Spaceflight Insider

Inside KSC: NASA’s historic VAB set for new era of human spaceflight

NASA_delta_iv_heavy_orion_eft1-jared_haworth SpaceFlight Insider

NASA is currently refurbishing the Vehicle Assembly Building at Kennedy Space Center so the structure can meet the requirements of a new era of space exploration.
Photo Credit: Jared Haworth / SpaceFlight Insider

KENNEDY SPACE CENTER, Fla — With their new super heavy-lift Space Launch System (SLS ) booster set to take to the skies as soon as 2018, engineers are busy refurbishing the Vehicle Assembly Building for use with this new huge booster. Perhaps one of NASA’s more iconic structures, the VAB has been around since the late 1960s – as have the systems that were used in the building to stack launch vehicles and spacecraft since the Apollo Program. With the Space Agency transitioning from the Space Shuttle Program and toward the SLS, NASA is taking this opportunity to modernize the VAB – a fact highlighted by NASA’s Edsel Sanchez during a recent exclusive tour of the structure.

Contractors pull Apollo-era cabling from NASA's Kennedy Space Center Vehicle Assembly Building photo credit NASA

Miles of copper cabling was pulled from the Vehicle Assembly Building to prepare the structure for use on the Space Launch System. Photo Credit: NASA

“This is the first time that myself and others here at KSC have transitioned from one program to another,” said the VAB Site Project Manager Edsel Sanchez. “When we reviewed the systems that were in the VAB, we realized many would have to be completely replaced.”

This turned out to be an understatement with miles of copper wiring needing to be removed and new fiber-optic cables installed. NASA, like many government agencies, used these resources to its advantage.

“We allowed the contractors to keep the copper that they pulled out of the building. This helped to lower the overall cost of the upgrades,” Sanchez said.

Panels and platforms, some of which have been in place since the Apollo Program, others having only been around since the Space Shuttle Program (late 1970s), were removed or retrofitted to support the SLS.

These are just a few of the many changes that the historic structure is currently undergoing.

NASA Orion spacecraft Kennedy Space Center test article photo credit Jason Rhian SpaceFlight Insider

NASA is working to send crews to destinations such as an asteroid and the planet Mars using the SLS and the Orion spacecraft. Photo Credit: Jason Rhian / SpaceFlight Insider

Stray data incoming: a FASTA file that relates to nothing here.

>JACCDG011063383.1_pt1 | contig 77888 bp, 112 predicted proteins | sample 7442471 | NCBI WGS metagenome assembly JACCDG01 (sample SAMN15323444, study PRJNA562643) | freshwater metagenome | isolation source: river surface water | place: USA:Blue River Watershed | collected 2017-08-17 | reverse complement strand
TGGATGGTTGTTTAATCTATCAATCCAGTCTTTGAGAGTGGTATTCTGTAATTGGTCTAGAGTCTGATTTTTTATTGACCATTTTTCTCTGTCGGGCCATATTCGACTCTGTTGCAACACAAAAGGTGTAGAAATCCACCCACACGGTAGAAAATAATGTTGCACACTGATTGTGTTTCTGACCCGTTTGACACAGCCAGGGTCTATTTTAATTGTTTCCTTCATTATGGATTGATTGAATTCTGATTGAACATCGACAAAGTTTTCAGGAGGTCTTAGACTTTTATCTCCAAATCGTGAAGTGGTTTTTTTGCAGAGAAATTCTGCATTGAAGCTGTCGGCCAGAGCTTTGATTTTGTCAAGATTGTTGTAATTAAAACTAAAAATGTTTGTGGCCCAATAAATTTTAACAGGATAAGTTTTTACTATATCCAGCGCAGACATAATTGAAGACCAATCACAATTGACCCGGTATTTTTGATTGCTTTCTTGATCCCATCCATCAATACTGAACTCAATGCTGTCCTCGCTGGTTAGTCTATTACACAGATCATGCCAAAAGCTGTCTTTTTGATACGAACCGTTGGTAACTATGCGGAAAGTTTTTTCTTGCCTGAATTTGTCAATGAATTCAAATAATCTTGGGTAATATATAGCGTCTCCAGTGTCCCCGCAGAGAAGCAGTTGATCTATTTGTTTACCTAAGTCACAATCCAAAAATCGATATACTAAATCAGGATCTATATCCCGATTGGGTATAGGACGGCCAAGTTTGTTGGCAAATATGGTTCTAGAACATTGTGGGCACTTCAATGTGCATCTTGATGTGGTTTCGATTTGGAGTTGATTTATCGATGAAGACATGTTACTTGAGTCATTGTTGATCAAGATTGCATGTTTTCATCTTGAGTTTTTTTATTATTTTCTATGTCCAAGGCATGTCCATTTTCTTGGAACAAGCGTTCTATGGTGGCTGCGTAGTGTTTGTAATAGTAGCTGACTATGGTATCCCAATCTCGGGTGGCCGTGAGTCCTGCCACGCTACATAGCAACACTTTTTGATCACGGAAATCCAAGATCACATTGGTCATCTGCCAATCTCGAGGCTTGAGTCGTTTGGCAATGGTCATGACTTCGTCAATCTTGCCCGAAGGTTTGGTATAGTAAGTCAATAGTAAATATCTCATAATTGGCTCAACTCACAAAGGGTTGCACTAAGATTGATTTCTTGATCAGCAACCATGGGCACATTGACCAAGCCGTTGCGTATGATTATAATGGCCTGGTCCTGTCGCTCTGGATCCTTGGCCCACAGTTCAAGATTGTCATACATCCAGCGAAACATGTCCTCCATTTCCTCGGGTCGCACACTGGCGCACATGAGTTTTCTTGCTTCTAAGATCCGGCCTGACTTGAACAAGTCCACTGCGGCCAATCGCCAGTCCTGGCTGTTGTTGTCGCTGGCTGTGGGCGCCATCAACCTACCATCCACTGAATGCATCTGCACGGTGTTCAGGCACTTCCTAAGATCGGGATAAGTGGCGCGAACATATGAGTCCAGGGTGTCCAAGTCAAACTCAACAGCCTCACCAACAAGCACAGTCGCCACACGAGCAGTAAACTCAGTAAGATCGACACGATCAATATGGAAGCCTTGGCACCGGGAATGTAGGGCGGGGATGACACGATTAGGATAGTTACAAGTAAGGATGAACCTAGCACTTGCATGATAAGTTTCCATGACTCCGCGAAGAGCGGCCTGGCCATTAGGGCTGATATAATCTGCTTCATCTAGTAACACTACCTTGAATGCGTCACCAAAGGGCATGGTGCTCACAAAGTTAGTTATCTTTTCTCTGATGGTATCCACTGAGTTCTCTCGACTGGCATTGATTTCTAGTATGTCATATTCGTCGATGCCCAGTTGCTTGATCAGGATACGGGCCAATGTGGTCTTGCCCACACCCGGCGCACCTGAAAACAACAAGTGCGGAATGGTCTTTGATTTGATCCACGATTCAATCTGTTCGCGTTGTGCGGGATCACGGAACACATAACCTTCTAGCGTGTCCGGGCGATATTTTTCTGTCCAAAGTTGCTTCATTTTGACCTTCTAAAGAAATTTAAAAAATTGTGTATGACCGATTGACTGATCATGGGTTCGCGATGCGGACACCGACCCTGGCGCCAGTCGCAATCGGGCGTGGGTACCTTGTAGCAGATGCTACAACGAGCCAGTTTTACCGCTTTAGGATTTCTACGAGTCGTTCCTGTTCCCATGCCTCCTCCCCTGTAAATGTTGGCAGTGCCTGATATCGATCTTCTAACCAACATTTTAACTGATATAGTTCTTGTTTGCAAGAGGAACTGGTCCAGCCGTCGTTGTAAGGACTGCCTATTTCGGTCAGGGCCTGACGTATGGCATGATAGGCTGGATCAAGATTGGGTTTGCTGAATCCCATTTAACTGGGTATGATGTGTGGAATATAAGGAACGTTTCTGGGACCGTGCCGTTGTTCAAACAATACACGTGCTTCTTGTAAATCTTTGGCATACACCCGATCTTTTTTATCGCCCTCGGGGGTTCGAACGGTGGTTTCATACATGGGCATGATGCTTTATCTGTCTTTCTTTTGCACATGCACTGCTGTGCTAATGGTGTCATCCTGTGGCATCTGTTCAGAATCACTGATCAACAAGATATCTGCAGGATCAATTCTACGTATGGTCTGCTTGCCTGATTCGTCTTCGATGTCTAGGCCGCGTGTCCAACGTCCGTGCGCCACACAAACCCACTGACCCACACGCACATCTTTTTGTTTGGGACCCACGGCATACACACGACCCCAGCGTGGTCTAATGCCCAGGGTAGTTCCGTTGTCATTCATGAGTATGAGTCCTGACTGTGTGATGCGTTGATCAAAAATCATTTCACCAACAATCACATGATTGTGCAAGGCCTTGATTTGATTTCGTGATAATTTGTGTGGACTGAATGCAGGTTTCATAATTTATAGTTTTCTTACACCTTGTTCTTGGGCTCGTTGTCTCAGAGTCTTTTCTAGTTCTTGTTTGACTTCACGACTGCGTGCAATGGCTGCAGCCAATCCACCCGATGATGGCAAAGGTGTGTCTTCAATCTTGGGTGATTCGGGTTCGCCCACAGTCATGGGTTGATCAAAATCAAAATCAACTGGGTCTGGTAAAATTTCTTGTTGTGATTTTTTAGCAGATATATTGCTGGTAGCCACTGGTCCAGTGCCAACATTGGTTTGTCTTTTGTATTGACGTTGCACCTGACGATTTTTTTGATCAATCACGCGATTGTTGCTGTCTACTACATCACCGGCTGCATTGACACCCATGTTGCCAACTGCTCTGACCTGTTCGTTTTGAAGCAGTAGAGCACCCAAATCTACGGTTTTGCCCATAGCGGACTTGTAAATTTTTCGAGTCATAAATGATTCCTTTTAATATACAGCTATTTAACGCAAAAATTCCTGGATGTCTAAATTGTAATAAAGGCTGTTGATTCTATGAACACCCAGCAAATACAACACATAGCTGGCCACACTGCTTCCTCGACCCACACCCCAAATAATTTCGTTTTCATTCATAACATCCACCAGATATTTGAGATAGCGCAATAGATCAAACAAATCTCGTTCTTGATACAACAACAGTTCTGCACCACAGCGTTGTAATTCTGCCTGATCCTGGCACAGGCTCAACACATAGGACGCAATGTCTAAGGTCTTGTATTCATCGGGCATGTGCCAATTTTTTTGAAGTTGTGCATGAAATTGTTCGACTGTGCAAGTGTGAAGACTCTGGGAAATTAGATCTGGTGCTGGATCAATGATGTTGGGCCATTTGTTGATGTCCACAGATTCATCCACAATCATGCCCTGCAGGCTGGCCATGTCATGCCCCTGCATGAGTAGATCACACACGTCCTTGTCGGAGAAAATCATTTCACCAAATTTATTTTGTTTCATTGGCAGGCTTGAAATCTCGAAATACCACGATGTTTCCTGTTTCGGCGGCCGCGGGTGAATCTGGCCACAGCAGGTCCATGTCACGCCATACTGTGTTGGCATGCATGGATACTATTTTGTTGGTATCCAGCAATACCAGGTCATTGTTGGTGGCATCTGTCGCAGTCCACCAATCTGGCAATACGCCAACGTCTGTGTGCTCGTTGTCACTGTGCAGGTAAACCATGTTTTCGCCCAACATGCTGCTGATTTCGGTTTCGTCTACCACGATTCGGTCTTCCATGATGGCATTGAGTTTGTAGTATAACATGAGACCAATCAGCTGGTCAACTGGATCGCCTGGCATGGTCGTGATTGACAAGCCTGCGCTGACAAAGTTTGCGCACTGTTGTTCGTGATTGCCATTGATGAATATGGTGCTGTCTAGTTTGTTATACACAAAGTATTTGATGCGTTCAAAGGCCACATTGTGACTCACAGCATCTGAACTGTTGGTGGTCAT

The VAB is one of the largest buildings in the world, with the first booster emerging from its doors in 1967. While it still retains the record as the tallest single-story building on Earth, it is not the tallest building in the world – nor even within the State of Florida.

According to a NASA web page dedicated to the VAB: it covers 3.25 hectares (8 acres); it is 160 meters (525 ft) tall, 218 meters (716 ft) long, and 158 meters (518 ft) wide; and it encloses 3,664,883 cubic meters (129,428,000 cubic feet) of space.

To help put that in perspective, the Statue of Liberty is about 305 ft (93 meters) tall – the VAB stands approximately 220 feet above that. The structure was used to process not only the Saturn V  and Saturn 1B boosters for the Apollo, Skylab, and ASTP missions, but also all of the Space Shuttle orbiters (including Enterprise in 1979) that conducted the 135 missions during the Space Shuttle Program’s 30-year history and the Ares I-X rocket as well.

Video courtesy of SpaceFlight Insider with elements provided by NASA



Jason Rhian spent several years honing his skills with internships at NASA, the National Space Society and other organizations. He has provided content for outlets such as: Aviation Week & Space Technology,, The Mars Society and Universe Today.

Reader Comments

Those of us who spent many days in the VAB on Apollo and Shuttle platforms that you are removing have mixed feelings – we’re sad to see what we created being scrapped, but also happy to see that you are creating better platforms that will support multiple vehicles in the future. The VAB is, in my mind, one of the wonders of the world. Any tour of the VAB is almost a religious experience – only to be topped by entering the Payload Clean Room (PCR) at the pad where we installed payloads in the Space Shuttle Orbiter’s payload bay. Any American who had the privilege to work at KSC and see what wonders were created that made it possible for us to first go to the moon, then later fly a vehicle that could be loaded with its payloads at the pad, then return to earth and land on a runway to be ready for processing for the next mission – those folks, which include me, are certain that we had the best job that life has to offer.

Here again another press release from NASA making it sound like they are going forward. In reality, NASA is dragging their feet on every move towards SLS.

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